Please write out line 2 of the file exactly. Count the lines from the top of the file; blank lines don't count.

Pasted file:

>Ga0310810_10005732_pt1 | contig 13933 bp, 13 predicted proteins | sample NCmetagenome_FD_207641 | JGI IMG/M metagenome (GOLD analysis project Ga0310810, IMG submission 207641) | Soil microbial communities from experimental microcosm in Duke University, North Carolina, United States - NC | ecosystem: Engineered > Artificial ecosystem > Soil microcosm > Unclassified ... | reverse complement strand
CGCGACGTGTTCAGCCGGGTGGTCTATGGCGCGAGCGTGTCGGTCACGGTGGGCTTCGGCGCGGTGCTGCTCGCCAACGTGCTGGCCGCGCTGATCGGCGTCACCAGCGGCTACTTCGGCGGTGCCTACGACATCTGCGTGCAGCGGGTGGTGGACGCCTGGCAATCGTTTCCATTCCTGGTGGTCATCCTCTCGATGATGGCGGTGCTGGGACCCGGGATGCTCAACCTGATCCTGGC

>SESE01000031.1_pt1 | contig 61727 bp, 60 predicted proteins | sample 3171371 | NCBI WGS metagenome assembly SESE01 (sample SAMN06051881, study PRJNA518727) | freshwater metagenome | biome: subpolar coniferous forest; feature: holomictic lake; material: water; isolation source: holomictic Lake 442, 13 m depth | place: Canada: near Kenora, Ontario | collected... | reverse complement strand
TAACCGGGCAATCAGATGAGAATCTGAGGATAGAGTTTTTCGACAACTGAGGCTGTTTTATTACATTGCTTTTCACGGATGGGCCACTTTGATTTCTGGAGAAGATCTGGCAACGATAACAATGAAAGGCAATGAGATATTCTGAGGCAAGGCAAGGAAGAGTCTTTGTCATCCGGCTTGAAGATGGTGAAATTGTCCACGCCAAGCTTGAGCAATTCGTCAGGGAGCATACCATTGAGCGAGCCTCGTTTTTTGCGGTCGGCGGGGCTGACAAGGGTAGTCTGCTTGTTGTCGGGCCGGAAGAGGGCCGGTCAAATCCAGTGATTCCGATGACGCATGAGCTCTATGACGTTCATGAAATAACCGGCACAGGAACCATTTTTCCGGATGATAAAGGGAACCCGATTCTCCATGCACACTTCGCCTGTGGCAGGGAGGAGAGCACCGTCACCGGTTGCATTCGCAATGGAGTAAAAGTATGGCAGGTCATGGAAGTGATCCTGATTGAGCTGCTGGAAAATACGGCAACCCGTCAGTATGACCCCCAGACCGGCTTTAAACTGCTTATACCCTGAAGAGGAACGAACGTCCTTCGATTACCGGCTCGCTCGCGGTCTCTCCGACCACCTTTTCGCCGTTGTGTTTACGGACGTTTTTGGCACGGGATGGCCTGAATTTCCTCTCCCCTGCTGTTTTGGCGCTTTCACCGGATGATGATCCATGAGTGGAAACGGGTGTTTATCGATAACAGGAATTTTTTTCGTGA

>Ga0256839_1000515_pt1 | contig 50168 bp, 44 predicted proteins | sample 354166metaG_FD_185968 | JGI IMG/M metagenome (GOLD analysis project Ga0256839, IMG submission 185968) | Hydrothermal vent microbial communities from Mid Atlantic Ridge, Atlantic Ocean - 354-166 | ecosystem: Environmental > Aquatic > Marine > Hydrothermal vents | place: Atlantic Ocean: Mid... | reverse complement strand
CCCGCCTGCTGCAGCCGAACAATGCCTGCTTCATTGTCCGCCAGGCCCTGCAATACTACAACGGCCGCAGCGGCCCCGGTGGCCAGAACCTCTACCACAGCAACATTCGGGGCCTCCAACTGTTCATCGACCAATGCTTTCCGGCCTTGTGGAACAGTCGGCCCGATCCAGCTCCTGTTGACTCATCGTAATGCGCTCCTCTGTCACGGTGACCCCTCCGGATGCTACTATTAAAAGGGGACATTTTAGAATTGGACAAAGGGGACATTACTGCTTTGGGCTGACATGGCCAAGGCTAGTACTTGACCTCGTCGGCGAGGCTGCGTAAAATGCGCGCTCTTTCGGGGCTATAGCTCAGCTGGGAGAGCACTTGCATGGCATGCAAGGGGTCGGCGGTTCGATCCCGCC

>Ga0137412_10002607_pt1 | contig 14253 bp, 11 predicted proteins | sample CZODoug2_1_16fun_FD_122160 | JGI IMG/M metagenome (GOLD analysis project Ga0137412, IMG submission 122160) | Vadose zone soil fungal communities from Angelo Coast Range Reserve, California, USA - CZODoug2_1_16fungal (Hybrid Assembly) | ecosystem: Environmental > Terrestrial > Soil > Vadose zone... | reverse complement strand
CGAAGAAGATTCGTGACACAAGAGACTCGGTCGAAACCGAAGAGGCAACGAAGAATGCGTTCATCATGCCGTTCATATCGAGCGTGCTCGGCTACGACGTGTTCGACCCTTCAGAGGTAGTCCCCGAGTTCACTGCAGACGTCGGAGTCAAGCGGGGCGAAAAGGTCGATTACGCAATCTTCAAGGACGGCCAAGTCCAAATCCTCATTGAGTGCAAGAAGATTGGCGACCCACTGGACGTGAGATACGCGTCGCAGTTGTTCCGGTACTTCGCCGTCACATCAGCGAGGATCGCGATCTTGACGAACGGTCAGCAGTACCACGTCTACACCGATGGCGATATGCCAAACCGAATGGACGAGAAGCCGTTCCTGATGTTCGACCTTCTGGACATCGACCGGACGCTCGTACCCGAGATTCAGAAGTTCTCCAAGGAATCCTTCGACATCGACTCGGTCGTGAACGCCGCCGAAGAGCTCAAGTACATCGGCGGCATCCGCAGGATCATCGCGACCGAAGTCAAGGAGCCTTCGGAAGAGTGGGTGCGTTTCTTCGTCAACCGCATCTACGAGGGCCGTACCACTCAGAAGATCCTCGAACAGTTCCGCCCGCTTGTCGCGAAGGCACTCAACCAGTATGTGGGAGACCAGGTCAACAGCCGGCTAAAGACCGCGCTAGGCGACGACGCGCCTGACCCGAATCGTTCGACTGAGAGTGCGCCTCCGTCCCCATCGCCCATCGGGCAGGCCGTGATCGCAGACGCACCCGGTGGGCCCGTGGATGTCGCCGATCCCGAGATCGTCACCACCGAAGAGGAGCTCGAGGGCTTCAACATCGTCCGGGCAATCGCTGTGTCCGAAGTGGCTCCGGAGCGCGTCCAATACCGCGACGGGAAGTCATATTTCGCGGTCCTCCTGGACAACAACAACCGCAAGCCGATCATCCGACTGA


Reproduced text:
CGCGACGTGTTCAGCCGGGTGGTCTATGGCGCGAGCGTGTCGGTCACGGTGGGCTTCGGCGCGGTGCTGCTCGCCAACGTGCTGGCCGCGCTGATCGGCGTCACCAGCGGCTACTTCGGCGGTGCCTACGACATCTGCGTGCAGCGGGTGGTGGACGCCTGGCAATCGTTTCCATTCCTGGTGGTCATCCTCTCGATGATGGCGGTGCTGGGACCCGGGATGCTCAACCTGATCCTGGC